Migration ecology and habitat use of spring migrating birds using the Central Platte River is a well-explored topic, yet less is known about use of the North and South Platte rivers (NSPR) in western Nebraska. The efficiency and effectiveness of conservation efforts in the NSPR could be greatly improved with access to information about where and when birds roost and landscape prioritization tools. We used aerial surveys to determine population distribution and migration phenology of sandhill cranes Antigone canadensis, Canada geese Branta canadensis, and ducks using the NSPR for roosting during the mid-February to mid-April spring migration. We used these data and geospatial information to identify important river reaches for these species and habitat covariates that discriminate between those used at lower and higher densities. We found that sandhill cranes and waterfowl generally roosted in different segments of the NSPR and, subsequently, different factors were associated with high densities. Sandhill crane density was positively correlated with distance from obstructions greater than 1 m high and negatively correlated with area of unvegetated sandbar within 1 km. Density of Canada geese and ducks was high in segments positively associated with wetland and sand pit habitats. Human disturbance variables such as roads and bridges in this rural region had little effect on identification of roosting areas used by high densities of all groups. On the basis of our results, habitat conservation efforts that specifically target sandhill cranes will not have similar positive effects on waterfowl use and distribution in the NSPR. Our identification of the most important river segments should allow managers to better target land acquisition or management resources to areas that will have the greatest effect on either waterfowl or sandhill cranes during spring migration.
Midlatitude stopover and staging habitats play a critical role in the annual life cycle of migratory birds in North America (Kirby et al. 2008; Alerstam 2011; Sheehy et al. 2011; Klaassen et al. 2012). These sites provide adequate energetic resources that birds acquire and use to reach their northern breeding grounds, and also allow females of some species to accumulate nutrient reserves for egg laying and incubation (Drent et al. 2006, 2007; Newton 2006; Harrison et al. 2011). Multiple studies have confirmed the importance of cross-seasonal effects, where conditions or events in winter and spring influenced survival and reproductive success on the summer breeding grounds (summarized by Norris and Marra 2007). These effects may be especially apparent in wetland-dependent birds because of the high variability and relative scarcity of shallow-water aquatic habitats that most of these species require (Farmer and Parent 1997; Stralberg et al. 2011; Sedinger and Alisauskas 2014). Nutrient reserves gained during spring migration can be especially critical for larger-bodied birds, such as waterfowl and cranes (Krapu et al. 1985; Sedinger and Alisauskas 2014).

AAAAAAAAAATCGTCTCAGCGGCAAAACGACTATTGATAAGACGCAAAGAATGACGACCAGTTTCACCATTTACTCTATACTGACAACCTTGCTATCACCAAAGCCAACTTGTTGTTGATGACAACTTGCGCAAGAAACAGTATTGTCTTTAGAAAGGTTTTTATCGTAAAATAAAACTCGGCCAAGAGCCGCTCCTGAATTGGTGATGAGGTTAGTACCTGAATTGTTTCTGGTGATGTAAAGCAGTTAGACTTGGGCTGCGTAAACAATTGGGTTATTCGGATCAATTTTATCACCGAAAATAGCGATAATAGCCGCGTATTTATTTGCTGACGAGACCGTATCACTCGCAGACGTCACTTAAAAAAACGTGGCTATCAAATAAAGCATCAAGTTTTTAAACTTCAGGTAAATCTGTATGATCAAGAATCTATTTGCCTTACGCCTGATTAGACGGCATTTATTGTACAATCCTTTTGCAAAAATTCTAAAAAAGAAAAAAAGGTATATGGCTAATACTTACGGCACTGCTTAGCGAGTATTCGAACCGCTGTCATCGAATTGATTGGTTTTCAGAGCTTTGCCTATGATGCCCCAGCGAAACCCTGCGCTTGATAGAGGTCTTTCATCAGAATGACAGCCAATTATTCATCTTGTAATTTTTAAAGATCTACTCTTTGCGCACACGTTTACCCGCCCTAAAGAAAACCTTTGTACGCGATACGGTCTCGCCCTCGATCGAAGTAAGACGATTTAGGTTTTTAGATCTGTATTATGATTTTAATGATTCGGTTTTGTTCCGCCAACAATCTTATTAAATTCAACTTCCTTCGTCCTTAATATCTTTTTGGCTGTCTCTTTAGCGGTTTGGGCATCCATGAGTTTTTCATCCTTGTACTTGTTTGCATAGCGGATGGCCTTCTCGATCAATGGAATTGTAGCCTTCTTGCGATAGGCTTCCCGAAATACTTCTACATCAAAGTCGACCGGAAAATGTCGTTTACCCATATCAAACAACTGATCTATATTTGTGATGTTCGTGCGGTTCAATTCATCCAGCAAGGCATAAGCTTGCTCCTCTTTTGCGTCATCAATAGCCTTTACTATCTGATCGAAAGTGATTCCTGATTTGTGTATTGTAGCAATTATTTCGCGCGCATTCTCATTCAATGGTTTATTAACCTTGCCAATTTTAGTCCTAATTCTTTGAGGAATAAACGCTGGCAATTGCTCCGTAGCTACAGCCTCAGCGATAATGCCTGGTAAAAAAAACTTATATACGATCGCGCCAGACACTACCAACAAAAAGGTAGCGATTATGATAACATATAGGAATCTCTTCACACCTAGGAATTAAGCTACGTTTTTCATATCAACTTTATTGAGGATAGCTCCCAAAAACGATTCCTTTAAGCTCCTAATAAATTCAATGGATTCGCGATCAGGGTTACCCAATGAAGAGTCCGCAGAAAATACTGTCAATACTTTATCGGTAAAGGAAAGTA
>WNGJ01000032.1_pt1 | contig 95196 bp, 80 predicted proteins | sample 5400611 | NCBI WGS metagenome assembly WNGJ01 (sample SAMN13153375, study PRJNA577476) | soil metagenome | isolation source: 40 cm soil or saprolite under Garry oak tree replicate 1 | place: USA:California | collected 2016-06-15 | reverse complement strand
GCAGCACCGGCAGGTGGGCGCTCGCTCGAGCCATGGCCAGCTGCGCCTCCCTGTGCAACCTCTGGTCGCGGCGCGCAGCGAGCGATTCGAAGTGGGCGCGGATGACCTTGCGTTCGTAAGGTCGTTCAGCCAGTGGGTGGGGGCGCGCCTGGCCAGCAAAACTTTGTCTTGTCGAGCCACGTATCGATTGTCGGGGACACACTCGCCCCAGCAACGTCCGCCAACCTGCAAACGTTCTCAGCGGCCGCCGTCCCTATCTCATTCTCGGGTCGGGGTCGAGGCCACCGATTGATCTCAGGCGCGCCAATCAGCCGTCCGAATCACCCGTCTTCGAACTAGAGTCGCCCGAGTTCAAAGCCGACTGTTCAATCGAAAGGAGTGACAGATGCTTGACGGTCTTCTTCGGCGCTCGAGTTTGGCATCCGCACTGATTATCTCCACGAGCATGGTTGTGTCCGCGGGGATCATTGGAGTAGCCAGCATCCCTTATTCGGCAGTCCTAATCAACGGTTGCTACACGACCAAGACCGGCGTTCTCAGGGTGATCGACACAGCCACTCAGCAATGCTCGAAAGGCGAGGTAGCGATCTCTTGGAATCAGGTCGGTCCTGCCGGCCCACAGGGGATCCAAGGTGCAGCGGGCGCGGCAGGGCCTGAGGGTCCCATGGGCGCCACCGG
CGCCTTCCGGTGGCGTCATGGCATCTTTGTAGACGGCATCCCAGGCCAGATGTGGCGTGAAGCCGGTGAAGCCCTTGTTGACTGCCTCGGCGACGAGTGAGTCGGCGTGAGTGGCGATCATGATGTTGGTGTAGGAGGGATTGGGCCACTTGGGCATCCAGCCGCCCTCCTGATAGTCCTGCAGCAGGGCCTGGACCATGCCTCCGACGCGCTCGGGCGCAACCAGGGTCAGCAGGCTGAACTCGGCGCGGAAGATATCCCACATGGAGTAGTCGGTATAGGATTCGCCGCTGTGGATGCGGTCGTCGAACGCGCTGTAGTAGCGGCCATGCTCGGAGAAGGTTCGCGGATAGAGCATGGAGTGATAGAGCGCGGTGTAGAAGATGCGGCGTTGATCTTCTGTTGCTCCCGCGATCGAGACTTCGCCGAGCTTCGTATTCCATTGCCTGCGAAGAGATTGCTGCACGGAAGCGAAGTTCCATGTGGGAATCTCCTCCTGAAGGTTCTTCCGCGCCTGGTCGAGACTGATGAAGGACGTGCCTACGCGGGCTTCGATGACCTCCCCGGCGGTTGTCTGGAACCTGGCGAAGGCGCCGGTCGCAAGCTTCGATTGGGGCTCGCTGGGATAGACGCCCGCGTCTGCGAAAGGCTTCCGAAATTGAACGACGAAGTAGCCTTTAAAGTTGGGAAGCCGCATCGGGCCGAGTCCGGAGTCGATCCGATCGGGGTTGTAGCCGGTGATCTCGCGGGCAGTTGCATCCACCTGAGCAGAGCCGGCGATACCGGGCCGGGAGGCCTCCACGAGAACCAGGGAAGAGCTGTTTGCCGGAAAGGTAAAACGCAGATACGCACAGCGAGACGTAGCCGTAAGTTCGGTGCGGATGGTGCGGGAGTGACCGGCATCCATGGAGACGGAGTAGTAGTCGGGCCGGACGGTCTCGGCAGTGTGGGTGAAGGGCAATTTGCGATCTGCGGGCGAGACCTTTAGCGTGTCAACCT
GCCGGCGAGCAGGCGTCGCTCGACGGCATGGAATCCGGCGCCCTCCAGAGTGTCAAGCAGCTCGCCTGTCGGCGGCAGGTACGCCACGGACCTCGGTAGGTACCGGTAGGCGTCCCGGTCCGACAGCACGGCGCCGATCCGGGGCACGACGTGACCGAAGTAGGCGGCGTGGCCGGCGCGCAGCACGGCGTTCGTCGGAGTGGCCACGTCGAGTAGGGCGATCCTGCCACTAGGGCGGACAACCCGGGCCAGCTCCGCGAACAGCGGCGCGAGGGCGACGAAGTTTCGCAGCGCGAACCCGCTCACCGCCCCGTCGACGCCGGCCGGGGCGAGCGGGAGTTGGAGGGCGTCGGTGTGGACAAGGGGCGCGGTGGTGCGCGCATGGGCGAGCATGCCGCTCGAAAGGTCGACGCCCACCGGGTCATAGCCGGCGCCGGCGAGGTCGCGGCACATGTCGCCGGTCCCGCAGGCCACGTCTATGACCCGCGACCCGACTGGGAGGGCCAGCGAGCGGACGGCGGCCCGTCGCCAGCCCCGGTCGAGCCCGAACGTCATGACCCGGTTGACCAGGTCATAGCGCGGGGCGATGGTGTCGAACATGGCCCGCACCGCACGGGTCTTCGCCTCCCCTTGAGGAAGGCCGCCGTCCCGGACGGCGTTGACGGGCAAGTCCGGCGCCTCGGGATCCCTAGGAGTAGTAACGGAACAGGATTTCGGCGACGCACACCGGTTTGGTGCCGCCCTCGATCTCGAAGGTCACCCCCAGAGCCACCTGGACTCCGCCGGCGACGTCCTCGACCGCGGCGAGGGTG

Nighttime roosting sites where wetland-dependent birds congregate in large flocks provide protection from ground predators and are typically located near high-quality foraging areas (Weller 1999). Throughout the Great Plains, riverine systems function as critical stopover and staging sites for migratory birds, providing key roosting and foraging resources (Iverson et al. 1987; Johnsgard 2012; Pearse et al. 2017a). The North and South Platte river (NSPR) systems in Nebraska are examples of both the invaluable and imperiled nature of these systems. These rivers, with a combined length traversing more than 460 total km in Nebraska, host hundreds of thousands of waterfowl, sandhill cranes Antigone canadensis, and other waterbirds during their annual spring migration (Currier et al. 1985; Krapu et al. 2014). State and federal agencies have prioritized sections of the NSPR as focus areas of conservation concern (Schnieder et al. 2011; USFWS 2017). Interchange between the NSPR and adjacent priority stopover and staging regions, such as the Central Platte River, may also occur in response to changes in habitat availability (Krapu et al. 2014). For example, Krapu et al. (2014) reported that > 90% of sandhill cranes using the NSPR in spring breed in western Alaska and Russia. Although this indicates that NSPR is a selected staging area for the western Alaska–Russia subpopulation, it appears that habitat in the NSPR may be inadequate to support the entire subpopulation, as more than half use the Central Platte region instead. Therefore, Krapu et al. (2014) suggested habitat restoration on the NSPR to better accommodate the total subpopulation of sandhill cranes that historically used this region because the number of cranes using the NSPR has declined over time. Iverson et al. (1987) reported an average of 131,000 individuals in the NSPR and associated habitats during surveys conducted in 1979 and 1980 compared with an estimated 72,000 to 102,000 in 2016 (Dubovsky 2016). Many landscape stressors have also reduced riverine wetland habitats available to waterfowl migrating through in the spring (Williams 1978; Currier et al. 1985). Although the NSPR has been recognized as an important wintering area for waterfowl (Vrtiska and Lyman 2004), there have been limited efforts to quantify abundance and distribution of spring migrating waterfowl (Vrtiska 2004).